On this Day 9th August 1934

The St Ives Slum Clearances

On the 9th of August 1934, The Cornishman recorded the opening of a second, and as it turned out, final enquiry into the proposed St Ives slum clearances. The enquiry and taken place on the previous Thursday, August 2nd, in the Guildhall in St Ives. The enquiry was held at the instigation of the Ministry of Health, and focused on the controversial debate into the clearances proposed for the lower part of the town. This area is referred to in the report as being working class; locally it is still known as “down-a-long” or simply, “downlong”. The Minister of Health at the time was Neville Chamberlain.

Capel Court aka Pudding Bag Lane, one of the St Ives clearance sitesAmongst the areas cleared was the much missed Capel Court, also known as Pudding Bag Lane and as the locals said; ”In one way and out the same” as it was in effect an old, somewhat cramped courtyard. This was situated behind the well-known Sloop Inn and the cleared area, later in 1936 became, at the behest of St Ives Town Council, a car-park. However, this was a central part of the picturesque part of town which was much beloved of artists. Additionally, this area also contained the first meeting place of the first Old Cornwall Society. Robert Morton Nance, the man who did so much to revive the Cornish language, founder of the Cornish Gorseth and who was a leading light of the Old Cornwall Society, was just one of many who were deeply upset by the proposals. As indeed were the occupants of the houses, here and in other streets too, who were eventually forcibly re-housed. The newly-built council houses were to be built at a considerable distance out of the town at Bullan’s Lane and Ayr.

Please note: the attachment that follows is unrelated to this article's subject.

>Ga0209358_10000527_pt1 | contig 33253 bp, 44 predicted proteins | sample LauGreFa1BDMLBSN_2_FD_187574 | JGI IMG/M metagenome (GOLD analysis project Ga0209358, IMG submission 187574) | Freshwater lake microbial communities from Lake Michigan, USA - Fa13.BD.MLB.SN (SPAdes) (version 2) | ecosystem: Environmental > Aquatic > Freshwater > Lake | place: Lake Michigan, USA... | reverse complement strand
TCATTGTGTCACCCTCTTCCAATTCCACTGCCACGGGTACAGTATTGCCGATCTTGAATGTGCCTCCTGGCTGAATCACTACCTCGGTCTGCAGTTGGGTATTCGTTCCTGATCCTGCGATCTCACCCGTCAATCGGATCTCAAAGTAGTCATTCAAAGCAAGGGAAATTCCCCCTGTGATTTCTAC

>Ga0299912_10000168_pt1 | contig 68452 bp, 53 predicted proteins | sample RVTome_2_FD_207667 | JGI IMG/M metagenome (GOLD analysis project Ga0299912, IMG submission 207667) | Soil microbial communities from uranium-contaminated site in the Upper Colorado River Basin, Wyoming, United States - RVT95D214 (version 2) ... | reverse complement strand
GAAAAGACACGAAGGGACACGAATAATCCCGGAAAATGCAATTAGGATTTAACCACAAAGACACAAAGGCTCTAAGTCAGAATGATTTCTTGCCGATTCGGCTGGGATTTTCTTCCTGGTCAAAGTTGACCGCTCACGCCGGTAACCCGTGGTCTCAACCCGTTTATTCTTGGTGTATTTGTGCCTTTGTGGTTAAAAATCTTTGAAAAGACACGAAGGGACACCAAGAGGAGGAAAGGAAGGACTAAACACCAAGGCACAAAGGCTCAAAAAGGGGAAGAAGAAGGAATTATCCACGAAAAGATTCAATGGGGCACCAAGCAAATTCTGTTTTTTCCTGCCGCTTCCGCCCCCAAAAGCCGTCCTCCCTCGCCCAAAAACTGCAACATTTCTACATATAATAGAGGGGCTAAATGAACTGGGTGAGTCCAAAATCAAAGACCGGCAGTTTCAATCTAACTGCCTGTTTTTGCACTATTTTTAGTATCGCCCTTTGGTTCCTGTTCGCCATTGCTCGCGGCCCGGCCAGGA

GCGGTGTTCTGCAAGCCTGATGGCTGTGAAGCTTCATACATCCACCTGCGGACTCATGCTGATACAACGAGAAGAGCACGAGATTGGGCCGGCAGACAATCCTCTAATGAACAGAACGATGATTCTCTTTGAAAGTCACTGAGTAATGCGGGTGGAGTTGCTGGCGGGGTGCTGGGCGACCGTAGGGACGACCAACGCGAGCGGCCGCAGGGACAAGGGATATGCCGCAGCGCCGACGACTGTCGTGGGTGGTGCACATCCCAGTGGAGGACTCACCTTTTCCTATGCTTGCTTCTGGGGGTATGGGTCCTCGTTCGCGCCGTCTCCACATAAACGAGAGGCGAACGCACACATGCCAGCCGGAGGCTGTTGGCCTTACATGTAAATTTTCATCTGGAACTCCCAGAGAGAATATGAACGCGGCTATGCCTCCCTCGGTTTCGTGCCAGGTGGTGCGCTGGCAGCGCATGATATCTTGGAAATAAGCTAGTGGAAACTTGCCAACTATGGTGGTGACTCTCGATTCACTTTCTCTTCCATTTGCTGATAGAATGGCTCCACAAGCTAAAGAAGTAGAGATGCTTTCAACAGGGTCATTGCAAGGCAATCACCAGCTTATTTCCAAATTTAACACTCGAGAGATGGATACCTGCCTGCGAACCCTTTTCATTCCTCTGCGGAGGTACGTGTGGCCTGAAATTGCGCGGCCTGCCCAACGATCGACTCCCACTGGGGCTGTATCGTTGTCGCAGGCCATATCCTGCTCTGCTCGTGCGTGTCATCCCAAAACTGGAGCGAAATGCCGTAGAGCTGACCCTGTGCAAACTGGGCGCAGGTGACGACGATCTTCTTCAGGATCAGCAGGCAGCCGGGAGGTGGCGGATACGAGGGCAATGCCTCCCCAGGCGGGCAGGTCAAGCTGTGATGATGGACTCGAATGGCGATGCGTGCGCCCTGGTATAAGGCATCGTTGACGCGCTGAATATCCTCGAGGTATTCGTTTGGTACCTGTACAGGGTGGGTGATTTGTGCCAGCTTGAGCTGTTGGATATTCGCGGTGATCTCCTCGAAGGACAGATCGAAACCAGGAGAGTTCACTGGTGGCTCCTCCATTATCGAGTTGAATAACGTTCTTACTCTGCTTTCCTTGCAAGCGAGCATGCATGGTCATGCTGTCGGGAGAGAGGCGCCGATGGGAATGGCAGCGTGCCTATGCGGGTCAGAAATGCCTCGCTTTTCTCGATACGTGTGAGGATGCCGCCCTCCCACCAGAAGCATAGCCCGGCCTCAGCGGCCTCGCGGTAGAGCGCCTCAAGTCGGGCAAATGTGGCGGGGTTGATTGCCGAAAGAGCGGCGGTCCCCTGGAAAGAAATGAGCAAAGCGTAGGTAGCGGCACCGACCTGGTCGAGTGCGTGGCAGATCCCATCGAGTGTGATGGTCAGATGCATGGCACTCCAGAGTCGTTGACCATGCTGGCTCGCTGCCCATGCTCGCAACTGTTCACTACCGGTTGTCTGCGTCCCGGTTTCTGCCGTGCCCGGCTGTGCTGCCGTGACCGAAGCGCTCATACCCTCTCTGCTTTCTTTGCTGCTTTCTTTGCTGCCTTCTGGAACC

The Cornishman article also mentions Dr J.M.Nicholls. He by 1934 had been a G.P. in the town for 49 years. At the time of this inquiry he had been providing annual reports to the Ministry as the Medical Officer of Health in St Ives and had been very concerned for years about the high rate of infant mortality, recognising that in a poor season of fishing, many of his patients were close to starving. Essentially, the State only became appraised of the extent of the poor health of adult males with the massive expansion of military recruitment after 1914. Indeed, this knowledge was a major factor for the introduction of the Ministry of Health at a time when, on average, men were considered fortunate, to live beyond the age of fifty.

Dr Nicholls had made frequent criticisms of the standards of housing (cold, damp and overcrowded), the uncovered Stennack river into which all kinds of effluent was pitched, as well as poor quality of plumbing (standpipes were not uncommon). Dr Nicholls was born in Camborne and appears to have had something of the buccaneer about him, using an early motorcycle to tour the large area of his practice. It was a succession of his reports to Ministry on the overcrowding of downlong properties that were, it seems, beyond repair, which led to the enquiry. The Ministry was compelling local authorities to improve the quality of housing stock. The Thirties was actually a good period for house building.

The state intervention, however, was done with little or no respect for local feelings in what was a close community. Newlyn, a few years later, learnt from St Ives and mounted a vigorous and successful protective campaign to Westminster led by the fishing boat, The Rosebud PZ87.

Cornishman 9th August 1834




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Growing Up in West Cornwall. A Publication by the Penwith Local History Group

"Growing Up in West Cornwall"

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